It was with a fair dollop of trepidation I took to a stage last week at Edutech 2014 in Brisbane and shared some ideas about creative learning. Marginally due to the number of people, but mainly it was the fact that I had not done the keynote before, some new ideas / new keynote angst.
During my talk we explored the struggle for great pedagogy and the tension of creative learning. I outlined the need to dispel the myth that we are making such polarised choices about learning – the reality and the beauty of it is in the complexity.
I shared some research by Elizabeth Bonawitz, called the Double Edged Sword of Pedagogy that showed young learners are more likely to explore and discover for themselves if they are not taught all of the information. Their tendency to explore increases when adult instruction suggests there is more to find out.
Furthermore Bonawitz observed the emerging awareness to an instructional pedagogy even in youngsters:
“the results suggest a striking competence in young children: they are able to negotiate the trade-off between exploration and instruction such that they explore more when that can rationally infer that there is more information to be learned. Moreover, children demonstrate this competence remarkably early. By preschool, children seem actively to evaluate their teachers both for the knowledge they have and their ability to demonstrate it. Thus, well before children are immersed in formal education, they are sensitive to some conditions that promote effective instruction.”
Signalling that there is more to discover can be achieved by simply saying “I don’t know”. Not in any defeatist sense of closure but in one of open delight that there is much more to learn.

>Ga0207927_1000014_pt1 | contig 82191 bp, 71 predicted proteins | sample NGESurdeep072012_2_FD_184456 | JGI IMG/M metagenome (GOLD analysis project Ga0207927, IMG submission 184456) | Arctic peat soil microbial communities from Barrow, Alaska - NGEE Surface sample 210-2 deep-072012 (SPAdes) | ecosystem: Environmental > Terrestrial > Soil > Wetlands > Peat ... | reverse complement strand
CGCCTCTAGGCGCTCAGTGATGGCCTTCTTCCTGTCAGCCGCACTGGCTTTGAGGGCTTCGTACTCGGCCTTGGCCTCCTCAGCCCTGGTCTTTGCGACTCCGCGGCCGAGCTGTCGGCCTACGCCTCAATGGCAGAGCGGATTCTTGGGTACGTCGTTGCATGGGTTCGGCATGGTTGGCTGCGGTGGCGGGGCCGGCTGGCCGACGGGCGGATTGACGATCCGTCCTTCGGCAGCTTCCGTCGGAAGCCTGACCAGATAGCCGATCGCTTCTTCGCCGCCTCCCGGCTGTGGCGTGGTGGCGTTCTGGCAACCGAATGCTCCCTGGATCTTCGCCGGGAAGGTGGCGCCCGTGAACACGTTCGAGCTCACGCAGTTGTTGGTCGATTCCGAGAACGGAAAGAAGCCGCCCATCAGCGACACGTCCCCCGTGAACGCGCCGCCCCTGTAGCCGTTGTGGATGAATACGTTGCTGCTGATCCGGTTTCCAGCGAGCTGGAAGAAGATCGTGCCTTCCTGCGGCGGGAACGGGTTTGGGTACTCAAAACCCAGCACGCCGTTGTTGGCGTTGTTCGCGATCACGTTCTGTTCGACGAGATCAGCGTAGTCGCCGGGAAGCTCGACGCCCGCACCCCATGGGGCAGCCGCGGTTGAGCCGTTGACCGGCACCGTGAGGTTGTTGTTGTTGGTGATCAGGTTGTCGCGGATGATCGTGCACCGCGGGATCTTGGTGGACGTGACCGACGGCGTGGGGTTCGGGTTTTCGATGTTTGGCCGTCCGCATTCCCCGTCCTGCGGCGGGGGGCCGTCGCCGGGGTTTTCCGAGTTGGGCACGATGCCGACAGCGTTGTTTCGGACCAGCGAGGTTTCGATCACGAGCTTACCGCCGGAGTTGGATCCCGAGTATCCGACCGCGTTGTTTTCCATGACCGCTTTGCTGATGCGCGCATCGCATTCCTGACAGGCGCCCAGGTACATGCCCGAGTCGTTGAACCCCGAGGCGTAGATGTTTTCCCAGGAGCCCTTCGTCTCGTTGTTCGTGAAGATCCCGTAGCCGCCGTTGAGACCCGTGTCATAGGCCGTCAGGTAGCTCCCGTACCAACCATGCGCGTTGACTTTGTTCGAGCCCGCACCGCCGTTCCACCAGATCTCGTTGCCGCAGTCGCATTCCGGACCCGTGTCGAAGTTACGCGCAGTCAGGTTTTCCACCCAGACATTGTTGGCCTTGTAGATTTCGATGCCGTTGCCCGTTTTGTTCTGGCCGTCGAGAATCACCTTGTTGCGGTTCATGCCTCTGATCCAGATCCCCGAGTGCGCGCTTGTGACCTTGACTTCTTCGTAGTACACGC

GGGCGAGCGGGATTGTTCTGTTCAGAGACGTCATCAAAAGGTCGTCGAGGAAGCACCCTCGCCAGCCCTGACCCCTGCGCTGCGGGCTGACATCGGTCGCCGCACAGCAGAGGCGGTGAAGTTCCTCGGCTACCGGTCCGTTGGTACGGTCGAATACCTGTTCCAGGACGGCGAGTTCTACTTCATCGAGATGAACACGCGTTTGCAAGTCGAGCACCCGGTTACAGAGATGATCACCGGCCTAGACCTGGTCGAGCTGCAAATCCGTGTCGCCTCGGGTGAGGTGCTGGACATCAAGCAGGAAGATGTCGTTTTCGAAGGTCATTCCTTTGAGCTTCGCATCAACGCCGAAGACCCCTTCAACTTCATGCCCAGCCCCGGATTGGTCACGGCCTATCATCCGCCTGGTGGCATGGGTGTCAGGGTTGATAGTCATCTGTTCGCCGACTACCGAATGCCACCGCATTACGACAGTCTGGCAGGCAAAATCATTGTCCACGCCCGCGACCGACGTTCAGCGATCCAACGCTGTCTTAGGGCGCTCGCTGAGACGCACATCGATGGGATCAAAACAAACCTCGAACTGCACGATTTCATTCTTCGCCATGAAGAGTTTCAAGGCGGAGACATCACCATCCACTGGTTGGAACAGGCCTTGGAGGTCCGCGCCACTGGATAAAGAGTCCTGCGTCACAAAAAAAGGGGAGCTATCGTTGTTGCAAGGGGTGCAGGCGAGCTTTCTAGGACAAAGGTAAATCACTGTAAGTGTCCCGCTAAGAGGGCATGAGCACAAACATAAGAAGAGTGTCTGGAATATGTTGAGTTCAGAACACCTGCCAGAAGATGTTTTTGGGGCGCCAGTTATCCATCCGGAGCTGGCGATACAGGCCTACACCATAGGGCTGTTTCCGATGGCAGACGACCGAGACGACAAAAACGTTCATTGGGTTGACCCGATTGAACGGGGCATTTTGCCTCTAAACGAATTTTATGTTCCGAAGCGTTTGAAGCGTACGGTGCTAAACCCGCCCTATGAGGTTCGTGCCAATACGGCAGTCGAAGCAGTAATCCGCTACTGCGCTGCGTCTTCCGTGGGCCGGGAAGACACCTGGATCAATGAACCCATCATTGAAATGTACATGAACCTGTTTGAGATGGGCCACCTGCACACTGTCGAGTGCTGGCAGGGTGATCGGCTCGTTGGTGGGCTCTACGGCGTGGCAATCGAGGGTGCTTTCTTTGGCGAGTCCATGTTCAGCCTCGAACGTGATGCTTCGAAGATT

I have always believed that such a stance with learners should be a default option. Especially when we are fielding the questions they ask. In addition to encouraging further exploration we also encourage more questioning. Think of these questions as way-markers for that journey into a new land, over time they will leave a breadcrumb trail for us to look back upon and maybe for others to discover together.
Another important effect of saying “I don’t know” in terms of learning is the prolongment of the period of enquiry, providing more opportunities for further questions and discovery. If questions start everything a prolonged state of uncertainty maintains and deepens our thinking, as John Dewey outlined:
“To be genuinely thoughtful, we must be willing to sustain and protract that state of doubt which is the stimulus to thorough enquiry, so as not to accept an idea or make a positive assertion of a belief, until justifying reasons have been found.”
I thoroughly enjoyed sharing some of my ideas during the keynote and it has been lovely to have seen some of your feedback comments from those of you who were there. I will be exploring some more of the themes from my talk in future posts over on the NoTosh Facebook page and in much more detail here.